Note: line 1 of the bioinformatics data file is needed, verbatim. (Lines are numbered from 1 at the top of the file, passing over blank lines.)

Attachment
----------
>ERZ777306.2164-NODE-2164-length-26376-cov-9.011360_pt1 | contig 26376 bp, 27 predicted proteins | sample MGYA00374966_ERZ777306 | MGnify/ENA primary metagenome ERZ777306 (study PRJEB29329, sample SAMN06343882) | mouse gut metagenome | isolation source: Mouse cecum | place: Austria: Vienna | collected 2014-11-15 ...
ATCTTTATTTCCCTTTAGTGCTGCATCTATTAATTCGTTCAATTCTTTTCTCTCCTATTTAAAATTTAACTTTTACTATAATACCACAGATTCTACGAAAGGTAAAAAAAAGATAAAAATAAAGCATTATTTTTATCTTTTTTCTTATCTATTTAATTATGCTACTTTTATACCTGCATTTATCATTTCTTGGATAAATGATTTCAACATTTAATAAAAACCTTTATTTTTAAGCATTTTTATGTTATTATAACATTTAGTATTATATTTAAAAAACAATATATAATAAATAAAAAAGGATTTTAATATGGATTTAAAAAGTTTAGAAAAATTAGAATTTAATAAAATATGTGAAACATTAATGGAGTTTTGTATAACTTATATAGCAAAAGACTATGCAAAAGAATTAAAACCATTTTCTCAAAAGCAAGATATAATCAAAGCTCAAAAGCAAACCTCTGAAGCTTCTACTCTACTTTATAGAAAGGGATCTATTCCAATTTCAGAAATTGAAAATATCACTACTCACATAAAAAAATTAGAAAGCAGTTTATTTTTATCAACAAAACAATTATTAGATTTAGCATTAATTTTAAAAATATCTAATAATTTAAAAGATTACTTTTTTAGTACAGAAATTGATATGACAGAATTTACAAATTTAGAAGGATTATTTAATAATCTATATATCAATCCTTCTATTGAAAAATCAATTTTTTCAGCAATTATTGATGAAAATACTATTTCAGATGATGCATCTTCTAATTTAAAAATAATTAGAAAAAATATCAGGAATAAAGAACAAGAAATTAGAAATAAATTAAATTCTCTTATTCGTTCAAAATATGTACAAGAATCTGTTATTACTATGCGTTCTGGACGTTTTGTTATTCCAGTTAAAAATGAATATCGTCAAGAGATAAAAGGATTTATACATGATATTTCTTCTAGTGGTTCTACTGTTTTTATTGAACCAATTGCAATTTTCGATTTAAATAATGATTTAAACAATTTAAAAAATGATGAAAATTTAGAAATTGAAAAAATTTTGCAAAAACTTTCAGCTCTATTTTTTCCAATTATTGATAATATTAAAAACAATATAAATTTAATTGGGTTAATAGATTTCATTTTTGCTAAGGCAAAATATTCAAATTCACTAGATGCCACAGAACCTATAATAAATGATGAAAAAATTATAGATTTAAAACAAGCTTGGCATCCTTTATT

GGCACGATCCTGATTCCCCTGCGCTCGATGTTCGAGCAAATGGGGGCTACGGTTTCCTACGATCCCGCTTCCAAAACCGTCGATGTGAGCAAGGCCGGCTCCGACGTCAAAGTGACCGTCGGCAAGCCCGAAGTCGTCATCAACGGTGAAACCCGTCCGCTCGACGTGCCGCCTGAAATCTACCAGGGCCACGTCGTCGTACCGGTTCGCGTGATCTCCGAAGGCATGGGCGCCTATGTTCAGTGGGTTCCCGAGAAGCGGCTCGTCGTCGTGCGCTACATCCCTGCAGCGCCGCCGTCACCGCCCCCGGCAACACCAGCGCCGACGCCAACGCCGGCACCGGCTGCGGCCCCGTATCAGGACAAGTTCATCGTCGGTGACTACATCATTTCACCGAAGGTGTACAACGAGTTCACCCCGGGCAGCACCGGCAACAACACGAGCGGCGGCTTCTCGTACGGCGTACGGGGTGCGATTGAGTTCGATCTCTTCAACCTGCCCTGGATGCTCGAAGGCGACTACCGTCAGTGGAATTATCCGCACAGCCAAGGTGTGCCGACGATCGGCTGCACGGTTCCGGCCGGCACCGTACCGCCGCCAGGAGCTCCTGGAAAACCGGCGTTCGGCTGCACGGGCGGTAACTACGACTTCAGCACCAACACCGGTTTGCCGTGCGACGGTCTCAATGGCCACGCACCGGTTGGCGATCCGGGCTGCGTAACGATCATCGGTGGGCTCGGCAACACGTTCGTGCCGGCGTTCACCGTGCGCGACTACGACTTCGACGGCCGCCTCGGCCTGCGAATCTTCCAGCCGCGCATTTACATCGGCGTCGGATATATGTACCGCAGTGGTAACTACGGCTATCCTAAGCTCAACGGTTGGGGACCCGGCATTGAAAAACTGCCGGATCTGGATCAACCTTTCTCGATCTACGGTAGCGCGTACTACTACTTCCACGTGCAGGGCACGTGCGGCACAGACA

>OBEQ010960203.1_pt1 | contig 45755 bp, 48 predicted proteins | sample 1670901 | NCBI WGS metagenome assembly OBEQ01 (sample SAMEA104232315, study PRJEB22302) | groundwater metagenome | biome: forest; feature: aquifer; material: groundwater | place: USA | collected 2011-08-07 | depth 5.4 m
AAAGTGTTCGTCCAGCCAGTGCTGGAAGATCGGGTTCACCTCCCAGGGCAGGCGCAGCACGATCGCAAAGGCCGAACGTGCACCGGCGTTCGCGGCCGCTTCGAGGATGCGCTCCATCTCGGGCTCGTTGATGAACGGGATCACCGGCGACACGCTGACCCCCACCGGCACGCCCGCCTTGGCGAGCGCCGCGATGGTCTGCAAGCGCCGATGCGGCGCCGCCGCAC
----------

>ERZ777306.2164-NODE-2164-length-26376-cov-9.011360_pt1 | contig 26376 bp, 27 predicted proteins | sample MGYA00374966_ERZ777306 | MGnify/ENA primary metagenome ERZ777306 (study PRJEB29329, sample SAMN06343882) | mouse gut metagenome | isolation source: Mouse cecum | place: Austria: Vienna | collected 2014-11-15 ...